That's a fun idea. Taking that a bit further for adults or more advanced kids/teens, you can make a 3x3 bingo board with just 2-3 words that are related; "blue", "white", and "baseball". Students can ask yes/no questions to try and figure out what those words might mean or how they are related as it comes to you the teacher.

"Are blue and white team colors?"
"Is it a famous team?"
"Do they play in New York?"

Then, they write what they think the relation is and you move to the next set. At the end of the game, you check the answers and students see how many they got right. You can also discuss what those "answers" are all about. So, if the answer is the New York Yankees, then you would explain what relevance the Yankees have to you.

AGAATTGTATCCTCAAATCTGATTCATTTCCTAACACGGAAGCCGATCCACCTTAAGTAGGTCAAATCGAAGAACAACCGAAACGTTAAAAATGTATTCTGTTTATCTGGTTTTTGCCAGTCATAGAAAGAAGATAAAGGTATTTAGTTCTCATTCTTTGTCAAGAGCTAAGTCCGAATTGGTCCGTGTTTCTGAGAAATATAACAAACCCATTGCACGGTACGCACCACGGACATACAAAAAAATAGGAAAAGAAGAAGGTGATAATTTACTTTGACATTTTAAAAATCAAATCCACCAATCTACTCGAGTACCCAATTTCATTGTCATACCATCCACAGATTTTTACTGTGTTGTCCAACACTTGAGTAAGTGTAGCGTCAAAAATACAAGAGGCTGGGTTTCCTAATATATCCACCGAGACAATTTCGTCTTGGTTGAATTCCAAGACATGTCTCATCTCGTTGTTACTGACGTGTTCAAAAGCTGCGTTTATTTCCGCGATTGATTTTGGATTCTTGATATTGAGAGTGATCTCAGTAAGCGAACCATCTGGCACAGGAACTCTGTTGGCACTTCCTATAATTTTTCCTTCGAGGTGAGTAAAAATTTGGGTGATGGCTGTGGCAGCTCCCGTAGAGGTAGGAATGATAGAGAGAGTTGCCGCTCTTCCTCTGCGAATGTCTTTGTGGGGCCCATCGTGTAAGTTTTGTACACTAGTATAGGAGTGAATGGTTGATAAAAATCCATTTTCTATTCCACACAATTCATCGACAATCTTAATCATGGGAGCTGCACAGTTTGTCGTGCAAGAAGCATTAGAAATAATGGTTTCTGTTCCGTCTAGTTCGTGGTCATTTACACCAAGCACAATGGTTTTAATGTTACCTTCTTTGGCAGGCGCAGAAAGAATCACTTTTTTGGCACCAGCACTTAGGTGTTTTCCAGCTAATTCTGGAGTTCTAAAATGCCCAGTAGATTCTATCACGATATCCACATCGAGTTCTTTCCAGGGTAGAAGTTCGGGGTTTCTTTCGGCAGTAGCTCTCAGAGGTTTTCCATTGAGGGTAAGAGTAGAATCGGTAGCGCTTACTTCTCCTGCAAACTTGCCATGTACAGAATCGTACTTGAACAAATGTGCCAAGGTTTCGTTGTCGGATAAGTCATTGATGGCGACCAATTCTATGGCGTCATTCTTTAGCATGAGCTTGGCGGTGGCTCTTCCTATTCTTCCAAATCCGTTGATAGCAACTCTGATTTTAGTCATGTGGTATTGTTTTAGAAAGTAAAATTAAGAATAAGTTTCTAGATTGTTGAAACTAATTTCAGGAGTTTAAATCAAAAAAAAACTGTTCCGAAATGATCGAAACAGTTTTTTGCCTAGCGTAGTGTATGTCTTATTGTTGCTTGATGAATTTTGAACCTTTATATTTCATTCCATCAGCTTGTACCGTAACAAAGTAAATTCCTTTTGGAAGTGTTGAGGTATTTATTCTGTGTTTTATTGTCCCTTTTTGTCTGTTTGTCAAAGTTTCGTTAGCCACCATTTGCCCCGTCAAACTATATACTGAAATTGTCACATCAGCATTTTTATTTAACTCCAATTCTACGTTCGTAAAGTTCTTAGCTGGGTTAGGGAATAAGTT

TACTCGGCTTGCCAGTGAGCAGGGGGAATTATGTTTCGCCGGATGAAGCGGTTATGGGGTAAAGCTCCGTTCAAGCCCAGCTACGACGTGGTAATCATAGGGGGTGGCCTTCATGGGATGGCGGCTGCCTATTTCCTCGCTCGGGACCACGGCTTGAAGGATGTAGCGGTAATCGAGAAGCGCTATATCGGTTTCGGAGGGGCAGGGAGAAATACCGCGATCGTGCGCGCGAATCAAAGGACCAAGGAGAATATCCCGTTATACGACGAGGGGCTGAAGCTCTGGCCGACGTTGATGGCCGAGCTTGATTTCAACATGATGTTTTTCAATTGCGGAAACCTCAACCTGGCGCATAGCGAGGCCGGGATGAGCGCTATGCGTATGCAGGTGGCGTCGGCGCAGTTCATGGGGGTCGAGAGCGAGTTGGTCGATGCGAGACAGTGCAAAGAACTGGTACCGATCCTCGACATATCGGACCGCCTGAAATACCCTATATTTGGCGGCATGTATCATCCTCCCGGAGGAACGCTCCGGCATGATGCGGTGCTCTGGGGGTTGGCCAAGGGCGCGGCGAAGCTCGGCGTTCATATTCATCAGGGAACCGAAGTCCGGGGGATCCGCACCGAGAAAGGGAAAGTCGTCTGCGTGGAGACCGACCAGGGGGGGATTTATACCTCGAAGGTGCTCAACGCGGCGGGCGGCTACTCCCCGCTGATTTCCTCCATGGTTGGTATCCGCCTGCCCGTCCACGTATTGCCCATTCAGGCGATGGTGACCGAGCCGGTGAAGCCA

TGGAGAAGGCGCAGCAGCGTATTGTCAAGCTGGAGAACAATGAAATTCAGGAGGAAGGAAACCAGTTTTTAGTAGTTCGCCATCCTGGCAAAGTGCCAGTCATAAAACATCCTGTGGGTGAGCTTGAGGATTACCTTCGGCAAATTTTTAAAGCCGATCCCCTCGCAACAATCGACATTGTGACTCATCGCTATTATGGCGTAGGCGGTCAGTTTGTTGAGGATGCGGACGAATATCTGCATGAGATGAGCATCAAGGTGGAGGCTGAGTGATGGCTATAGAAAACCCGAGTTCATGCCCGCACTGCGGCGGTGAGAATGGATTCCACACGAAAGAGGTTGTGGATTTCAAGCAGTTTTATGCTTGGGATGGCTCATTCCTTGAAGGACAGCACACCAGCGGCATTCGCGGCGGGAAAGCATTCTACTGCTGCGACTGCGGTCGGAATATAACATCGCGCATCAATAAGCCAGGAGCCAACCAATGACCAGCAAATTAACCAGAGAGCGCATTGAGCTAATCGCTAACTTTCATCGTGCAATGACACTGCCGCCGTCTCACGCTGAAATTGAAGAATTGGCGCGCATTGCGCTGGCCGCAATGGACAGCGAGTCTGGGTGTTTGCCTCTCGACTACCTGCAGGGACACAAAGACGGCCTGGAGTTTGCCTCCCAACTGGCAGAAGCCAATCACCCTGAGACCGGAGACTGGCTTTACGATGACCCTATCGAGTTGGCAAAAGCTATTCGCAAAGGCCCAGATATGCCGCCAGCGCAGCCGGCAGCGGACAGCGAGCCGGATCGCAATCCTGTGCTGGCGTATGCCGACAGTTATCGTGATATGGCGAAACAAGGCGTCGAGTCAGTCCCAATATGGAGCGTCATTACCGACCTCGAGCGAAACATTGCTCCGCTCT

To make this more of a class activity, you can draw a big 3x3 grid on the board and have 9 people give you a few words, putting each person's words in one grid. As a class go through the list asking questions and playing the game. Students can draw a small grid on a scrap piece of paper, just big enough to write in their answers. If you have a large class and this is an introduction type activity, just do 9 people one day and then change to a new set of 9 students for the next class. For really large classes, you might want to break them up in groups so you can get more people involved at any one time.

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Sat Aug 13, 2011 8:25 am
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nice! That's taking what I said to an entirely new level and then some. I will try that version out sometime in the future with a new class.

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Wed Aug 17, 2011 9:38 pm